Racial justice chapter launching

Action from white people focus of newly-started Columbus group

The newly launched Columbus chapter of Showing Up for Racial Justice wants to do whatever it can to promote that concept.

SURJ attempts to move white people to act as part of a multi-racial majority for justice with passion and accountability, according to its national website at showingupforracialjustice.org.

The local chapter is awaiting official recognition by the national organization. About 20 people attended the local group’s first meeting, although more than that are on the mailing list.

California native and Columbus resident Amoret Heise said she began the local group because of various influences. One was the local African American Pastors Alliance’s three-day race relations event in Columbus in August 2015. Another impetus was the white officer police shootings of black men this summer nationwide.

“I’ve become aware of some things related to racial justice only in the last few years,” Heise said.

For example, her reading turned up the fact that the Social Security Act of 1935 originally excluded farm and domestic workers, many of whom were black.

“We want to be careful,” Heise said. “We are not saying there never are disadvantaged white people.”

The national group’s mission is a broad one.

“We work to connect people across the country while supporting and collaborating with local and national racial justice organizing efforts,” the website reads. “SURJ provides a space to build relationships, skills and political analysis to act for change. We envision a society where we struggle together with love, for justice, human dignity and a sustainable world.”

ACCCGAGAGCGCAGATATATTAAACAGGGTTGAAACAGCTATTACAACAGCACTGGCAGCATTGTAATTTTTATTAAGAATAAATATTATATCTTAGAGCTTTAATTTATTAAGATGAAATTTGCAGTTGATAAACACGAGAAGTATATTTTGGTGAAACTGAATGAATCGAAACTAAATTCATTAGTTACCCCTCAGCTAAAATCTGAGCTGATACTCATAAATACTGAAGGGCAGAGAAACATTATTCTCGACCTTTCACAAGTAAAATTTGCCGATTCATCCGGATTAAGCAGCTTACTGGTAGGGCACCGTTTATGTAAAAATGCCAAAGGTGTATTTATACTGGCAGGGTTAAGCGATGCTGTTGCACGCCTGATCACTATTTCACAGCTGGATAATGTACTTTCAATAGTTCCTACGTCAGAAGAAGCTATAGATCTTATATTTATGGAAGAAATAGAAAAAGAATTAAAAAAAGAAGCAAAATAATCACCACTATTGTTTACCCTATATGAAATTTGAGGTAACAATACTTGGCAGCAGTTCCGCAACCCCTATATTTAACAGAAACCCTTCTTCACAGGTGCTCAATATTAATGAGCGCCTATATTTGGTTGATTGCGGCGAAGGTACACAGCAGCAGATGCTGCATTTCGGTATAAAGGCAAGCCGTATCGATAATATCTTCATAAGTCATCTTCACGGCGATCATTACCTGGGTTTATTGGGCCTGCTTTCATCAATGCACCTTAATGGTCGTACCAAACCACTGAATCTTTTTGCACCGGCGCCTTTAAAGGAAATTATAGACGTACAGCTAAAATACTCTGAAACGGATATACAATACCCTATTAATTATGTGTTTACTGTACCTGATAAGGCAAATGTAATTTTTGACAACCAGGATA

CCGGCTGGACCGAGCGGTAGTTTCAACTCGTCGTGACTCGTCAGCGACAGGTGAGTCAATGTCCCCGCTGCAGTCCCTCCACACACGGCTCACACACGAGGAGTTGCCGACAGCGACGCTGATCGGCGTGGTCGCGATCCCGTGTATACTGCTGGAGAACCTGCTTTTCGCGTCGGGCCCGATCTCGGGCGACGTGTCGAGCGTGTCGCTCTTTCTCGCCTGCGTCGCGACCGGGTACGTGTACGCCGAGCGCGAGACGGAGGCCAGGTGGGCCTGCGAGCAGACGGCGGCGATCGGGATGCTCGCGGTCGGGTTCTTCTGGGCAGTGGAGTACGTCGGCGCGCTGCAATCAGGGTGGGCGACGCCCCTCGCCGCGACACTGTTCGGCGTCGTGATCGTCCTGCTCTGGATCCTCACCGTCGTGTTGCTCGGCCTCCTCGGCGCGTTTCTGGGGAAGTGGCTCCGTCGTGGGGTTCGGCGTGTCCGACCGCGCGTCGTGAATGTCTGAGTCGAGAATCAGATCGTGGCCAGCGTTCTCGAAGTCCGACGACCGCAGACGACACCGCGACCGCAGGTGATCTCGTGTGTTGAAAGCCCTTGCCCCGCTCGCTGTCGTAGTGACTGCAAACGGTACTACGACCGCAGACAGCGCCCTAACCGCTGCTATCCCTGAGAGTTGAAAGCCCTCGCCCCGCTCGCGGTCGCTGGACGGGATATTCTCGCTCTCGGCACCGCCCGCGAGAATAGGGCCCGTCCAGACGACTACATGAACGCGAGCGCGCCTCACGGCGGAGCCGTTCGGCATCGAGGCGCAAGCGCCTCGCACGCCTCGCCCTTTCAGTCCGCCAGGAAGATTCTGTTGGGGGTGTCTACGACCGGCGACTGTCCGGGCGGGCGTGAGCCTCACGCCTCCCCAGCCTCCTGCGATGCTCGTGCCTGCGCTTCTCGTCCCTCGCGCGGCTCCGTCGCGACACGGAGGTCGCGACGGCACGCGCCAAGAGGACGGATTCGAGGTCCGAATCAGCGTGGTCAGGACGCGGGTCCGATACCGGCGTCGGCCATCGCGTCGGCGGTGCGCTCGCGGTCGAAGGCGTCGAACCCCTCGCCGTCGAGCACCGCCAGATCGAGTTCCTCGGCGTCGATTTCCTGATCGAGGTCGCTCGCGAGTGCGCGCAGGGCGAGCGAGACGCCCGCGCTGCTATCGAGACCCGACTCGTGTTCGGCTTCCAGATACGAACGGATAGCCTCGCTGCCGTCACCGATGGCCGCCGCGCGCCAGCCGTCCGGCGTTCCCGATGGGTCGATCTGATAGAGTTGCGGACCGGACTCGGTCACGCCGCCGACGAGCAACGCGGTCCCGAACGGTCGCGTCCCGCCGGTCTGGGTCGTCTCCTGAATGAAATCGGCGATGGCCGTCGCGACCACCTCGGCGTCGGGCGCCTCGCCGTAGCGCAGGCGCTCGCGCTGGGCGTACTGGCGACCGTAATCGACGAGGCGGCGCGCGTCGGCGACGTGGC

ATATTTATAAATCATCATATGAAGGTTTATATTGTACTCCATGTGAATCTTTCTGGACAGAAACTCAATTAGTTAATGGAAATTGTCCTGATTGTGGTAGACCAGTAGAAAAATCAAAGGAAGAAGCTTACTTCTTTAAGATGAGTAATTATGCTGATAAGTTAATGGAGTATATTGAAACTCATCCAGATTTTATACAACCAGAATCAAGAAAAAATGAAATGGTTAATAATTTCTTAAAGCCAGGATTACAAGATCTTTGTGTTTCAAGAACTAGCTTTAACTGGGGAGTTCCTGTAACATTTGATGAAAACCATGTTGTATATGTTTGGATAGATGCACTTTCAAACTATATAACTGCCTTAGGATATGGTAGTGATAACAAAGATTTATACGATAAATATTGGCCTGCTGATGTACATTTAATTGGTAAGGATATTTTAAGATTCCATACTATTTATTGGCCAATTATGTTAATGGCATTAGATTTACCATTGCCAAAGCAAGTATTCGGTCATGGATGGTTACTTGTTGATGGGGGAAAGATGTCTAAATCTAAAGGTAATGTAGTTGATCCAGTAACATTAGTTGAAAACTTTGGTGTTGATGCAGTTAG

Heise mentioned that her personal sense of compassion and justice can be traced partly to her grandmother, who often traveled in Latin America and helped struggling people learn to read.

While there is no direct connection between the local Showing Up for Racial Justice and Black Lives Matter chapters, the two worked together in an open discussion of the film “The Color of Fear,” a dialogue about the state of race relations in America, shown Oct. 7 at the Columbus Learning Center.

Heise said the groups may collaborate again.

What's next

The next meeting of the Columbus chapter of Showing Up for Racial Justice will be at 7 p.m. Nov. 16 at the Unitarian Universalist Congregation of Columbus, 7850 W. Goeller Boulevard.

Information: surjcolumbusin@outlook.com.

Author photo
Brian Blair is a reporter for The Republic. He can be reached at bblair@therepublic.com or 812-379-5672.